Is the ghetto all we have left? Thoughts on the showdown in Arizona


I’ll be honest: It was difficult to watch the goings-on in the state of Arizona this past week. On second thought, “difficult” probably isn’t the right word for it. In fact, I know it isn’t. There really isn’t a single term that can describe how disgusted I felt when I learned that corporate interests, the mainstream media and anti-Christian zealots bullied Republican Governor Jan Brewer into vetoing a bill that would have upheld one of the most basic freedoms afforded to American citizens under the U.S. Constitution: religious liberty.

Matt Lewis, writing for the Daily Caller, described the situation as follows: “We have reached a point in the gay rights debate where all the low-hanging fruit has been picked. We are now entering into the zero-sum game phase of the debate, where gay rights and religious liberty must collide.”


Lewis is absolutely right. And like him, I don’t see things ending well for religious Americans.

The intellectual elite are doing everything they can in order to convince the general population that religion, Christianity in particular, is the enemy of a civilized society. Toleration for these views in the public square is no longer acceptable, they argue. We must march onward. Religious freedom be damned.

In an essay for USA Today, left-leaning columnist Kirsten Powers, arguing against the Arizona measure, exhibited this dangerous worldview when she told her readers that “Christians backing this bill are essentially arguing for homosexual Jim Crow laws.”

Similar hyperbolic, intellectually dishonest claims were regurgitated ad nauseam on networks like MSNBC.

CNN and The New York Times also relied on partisan, emotionally-charged language. “Arizona lawmakers pass controversial anti-gay bill” read one headline. “Religious Right Cheers a Bill Allowing Refusal to Serve Gays,” read another.

Anti-gay? Refusal to serve?

What a repugnant way to report the news, given the fact that there wasn’t a shred of evidence suggesting Arizona business owners were chomping at the bit to indiscriminately refuse service to customers based on their sexual orientation.

On the other hand, there was and continues to be, in Arizona and across the country, undeniable evidence that individuals are being coerced into acting against their deeply held religious beliefs, that the free exercise of religion is being infringed upon, and that stronger, sensible protections for religious liberty are needed.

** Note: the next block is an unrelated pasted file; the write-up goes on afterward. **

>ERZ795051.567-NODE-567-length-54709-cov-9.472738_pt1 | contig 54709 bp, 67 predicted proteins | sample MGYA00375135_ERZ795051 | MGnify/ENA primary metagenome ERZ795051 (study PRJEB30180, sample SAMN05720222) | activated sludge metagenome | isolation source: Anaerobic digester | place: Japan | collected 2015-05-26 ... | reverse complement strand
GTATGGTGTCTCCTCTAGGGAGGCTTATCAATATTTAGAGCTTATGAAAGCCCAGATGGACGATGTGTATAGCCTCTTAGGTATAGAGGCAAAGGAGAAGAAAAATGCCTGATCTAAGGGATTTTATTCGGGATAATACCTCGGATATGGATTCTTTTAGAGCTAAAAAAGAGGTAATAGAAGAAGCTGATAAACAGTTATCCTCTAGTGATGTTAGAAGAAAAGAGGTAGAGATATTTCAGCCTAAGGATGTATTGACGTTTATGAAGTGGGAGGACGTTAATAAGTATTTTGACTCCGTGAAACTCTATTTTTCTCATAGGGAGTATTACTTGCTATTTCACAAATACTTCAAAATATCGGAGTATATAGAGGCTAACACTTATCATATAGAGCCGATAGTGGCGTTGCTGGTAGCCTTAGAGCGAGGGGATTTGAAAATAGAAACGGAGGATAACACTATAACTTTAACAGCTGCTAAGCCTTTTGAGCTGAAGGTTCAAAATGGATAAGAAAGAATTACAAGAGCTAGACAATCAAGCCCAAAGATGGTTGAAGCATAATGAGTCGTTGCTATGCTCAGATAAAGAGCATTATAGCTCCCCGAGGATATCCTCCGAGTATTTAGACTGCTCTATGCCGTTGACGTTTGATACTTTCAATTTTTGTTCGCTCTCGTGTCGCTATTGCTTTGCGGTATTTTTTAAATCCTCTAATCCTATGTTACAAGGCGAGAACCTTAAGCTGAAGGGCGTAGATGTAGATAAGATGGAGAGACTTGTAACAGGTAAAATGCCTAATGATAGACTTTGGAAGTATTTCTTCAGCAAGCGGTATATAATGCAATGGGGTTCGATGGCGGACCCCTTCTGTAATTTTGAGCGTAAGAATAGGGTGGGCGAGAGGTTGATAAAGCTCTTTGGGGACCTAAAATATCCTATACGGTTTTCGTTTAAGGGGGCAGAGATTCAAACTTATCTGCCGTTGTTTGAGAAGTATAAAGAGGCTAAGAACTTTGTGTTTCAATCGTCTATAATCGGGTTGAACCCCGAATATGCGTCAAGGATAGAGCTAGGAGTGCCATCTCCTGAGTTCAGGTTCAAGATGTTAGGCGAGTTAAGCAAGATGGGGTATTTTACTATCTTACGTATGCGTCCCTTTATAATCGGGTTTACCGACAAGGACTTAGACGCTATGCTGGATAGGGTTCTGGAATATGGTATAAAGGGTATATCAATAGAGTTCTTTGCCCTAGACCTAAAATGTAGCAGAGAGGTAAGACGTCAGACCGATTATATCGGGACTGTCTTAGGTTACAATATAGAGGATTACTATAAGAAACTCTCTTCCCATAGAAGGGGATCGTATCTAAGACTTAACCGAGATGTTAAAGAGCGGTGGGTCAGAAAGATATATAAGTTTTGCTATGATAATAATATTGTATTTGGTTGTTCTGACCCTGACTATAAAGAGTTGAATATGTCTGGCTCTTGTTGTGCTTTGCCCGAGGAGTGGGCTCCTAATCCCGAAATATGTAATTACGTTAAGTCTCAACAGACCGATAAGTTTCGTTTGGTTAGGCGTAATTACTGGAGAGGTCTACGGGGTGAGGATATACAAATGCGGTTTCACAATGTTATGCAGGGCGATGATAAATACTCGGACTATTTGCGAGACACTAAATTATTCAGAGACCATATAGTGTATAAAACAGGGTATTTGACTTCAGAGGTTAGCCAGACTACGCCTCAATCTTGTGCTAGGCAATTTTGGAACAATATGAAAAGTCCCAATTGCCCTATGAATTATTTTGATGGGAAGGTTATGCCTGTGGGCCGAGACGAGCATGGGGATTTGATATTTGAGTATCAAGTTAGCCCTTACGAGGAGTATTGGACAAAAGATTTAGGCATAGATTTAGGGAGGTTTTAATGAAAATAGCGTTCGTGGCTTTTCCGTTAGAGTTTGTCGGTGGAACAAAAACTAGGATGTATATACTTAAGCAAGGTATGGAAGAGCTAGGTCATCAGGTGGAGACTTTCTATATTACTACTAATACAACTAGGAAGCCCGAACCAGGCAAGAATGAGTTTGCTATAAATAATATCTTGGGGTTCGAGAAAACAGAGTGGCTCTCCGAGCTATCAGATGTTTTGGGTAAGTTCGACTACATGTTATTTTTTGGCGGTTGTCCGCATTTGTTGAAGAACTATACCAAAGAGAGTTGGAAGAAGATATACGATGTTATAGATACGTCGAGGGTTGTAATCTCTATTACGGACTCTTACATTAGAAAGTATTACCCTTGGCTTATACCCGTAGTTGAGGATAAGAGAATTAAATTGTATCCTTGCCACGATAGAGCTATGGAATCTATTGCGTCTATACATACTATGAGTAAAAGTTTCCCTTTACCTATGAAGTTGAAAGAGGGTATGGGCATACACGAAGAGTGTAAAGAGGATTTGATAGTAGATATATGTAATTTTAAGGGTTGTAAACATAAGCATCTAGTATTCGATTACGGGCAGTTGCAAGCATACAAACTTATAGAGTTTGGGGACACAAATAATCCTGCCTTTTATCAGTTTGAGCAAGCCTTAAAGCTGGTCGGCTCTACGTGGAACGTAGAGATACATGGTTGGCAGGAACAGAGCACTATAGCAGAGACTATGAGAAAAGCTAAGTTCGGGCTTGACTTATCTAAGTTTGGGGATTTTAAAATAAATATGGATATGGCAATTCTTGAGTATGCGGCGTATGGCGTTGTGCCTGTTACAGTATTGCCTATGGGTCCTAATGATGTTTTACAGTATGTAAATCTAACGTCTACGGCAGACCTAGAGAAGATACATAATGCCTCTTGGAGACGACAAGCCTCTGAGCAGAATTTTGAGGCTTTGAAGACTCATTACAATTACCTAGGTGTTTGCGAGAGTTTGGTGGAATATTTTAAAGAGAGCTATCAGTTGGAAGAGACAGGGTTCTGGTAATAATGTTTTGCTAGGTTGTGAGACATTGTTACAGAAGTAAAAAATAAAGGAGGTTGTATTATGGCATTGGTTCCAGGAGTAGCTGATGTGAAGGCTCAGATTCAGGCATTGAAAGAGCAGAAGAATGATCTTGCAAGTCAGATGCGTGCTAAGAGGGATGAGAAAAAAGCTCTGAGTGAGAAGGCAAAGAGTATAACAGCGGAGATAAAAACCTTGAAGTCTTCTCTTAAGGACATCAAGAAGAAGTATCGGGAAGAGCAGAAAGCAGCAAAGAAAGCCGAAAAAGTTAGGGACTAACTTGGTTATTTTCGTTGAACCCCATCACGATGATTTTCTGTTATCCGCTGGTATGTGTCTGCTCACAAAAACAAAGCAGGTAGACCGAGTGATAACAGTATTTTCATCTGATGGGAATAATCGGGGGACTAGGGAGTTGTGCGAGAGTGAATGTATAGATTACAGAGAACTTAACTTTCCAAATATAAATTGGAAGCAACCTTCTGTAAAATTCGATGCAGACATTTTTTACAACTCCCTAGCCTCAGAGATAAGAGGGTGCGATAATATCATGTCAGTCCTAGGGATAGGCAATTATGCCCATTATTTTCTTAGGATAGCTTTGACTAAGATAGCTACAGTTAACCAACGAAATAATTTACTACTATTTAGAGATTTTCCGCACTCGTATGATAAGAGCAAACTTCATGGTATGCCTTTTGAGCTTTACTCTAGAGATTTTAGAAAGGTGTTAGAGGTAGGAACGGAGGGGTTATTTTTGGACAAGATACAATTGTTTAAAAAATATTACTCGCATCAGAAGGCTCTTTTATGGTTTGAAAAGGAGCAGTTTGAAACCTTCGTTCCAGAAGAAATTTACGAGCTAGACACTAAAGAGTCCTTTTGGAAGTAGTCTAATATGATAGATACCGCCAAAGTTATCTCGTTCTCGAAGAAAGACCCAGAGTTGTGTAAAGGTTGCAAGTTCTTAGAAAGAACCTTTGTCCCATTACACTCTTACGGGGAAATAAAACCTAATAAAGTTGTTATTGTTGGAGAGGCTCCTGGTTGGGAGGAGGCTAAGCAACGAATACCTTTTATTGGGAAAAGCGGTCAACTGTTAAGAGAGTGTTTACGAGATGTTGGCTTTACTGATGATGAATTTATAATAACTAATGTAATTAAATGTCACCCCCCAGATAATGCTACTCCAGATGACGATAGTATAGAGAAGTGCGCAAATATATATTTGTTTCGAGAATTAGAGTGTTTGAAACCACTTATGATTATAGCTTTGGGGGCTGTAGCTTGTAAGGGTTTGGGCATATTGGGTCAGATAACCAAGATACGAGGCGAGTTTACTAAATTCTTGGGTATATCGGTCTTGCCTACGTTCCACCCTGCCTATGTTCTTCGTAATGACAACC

Thankfully, there have been more than a few writers who responded to Powers’ and the press’ claims. Among them include Ryan T. Anderson of the Heritage Foundation, who has done a fantastic job refuting many of Powers’ arguments directly. I suggest you read what he has to say. Pat Buchanan recently published a column titled “How Freedom Dies” that is worth your time as well.

Be that as it may, I think Catholics in general have taken a rather myopic view towards the entire situation. To accurately understand what happened in Arizona we need to put it in context, not only in context of the past several years but of the past several decades. Even centuries. Then, and only then, will we get a better understanding as to what really happened.

It’s often argued that we must engage the modern world by reasoning with our intellectual opponents and having at it in the battle of ideas. Doing so is the only option we have in our pluralistic age. Anything else – calling for the Social Kingship of Christ, for instance – is a sort of retreat into a religious bunker that will alienate non-Catholic Christians and various other sects. We must seek out religious Americans, regardless of creed, and encourage them to work within the system if any of us want to survive.

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Friends or Foes?

As well intentioned this course of action is, it fails to account for a few things. One, it assumes that our enemies are going to be true to their word and rely on reason and honest discourse. Anyone who’s anyone knows this isn’t taking place. Second, there are more Catholics fighting for their faith in the public arena now more than any other time in history, yet, America, as well as most first world nations, are more anti-Catholic than ever before. Finally, it fails to consider the possibility that the modern world and the Catholic faith are inherently at odds with one another and that our efforts within such a system, no matter how noble, were doomed from the start.

Those who marshal these sorts of arguments are often referred to as inward looking, insular rigorists who want to drag us back to the “Catholic ghetto.” This is false. The ghetto has been forced upon us by the modern world. While we were out engaging in corporal works of mercy and dialoguing with other believers in God over the past fifty years, the status quo boxed us into a corner. And what went down in Arizona this past week is just the latest evidence in a long line of evidence of this being the case.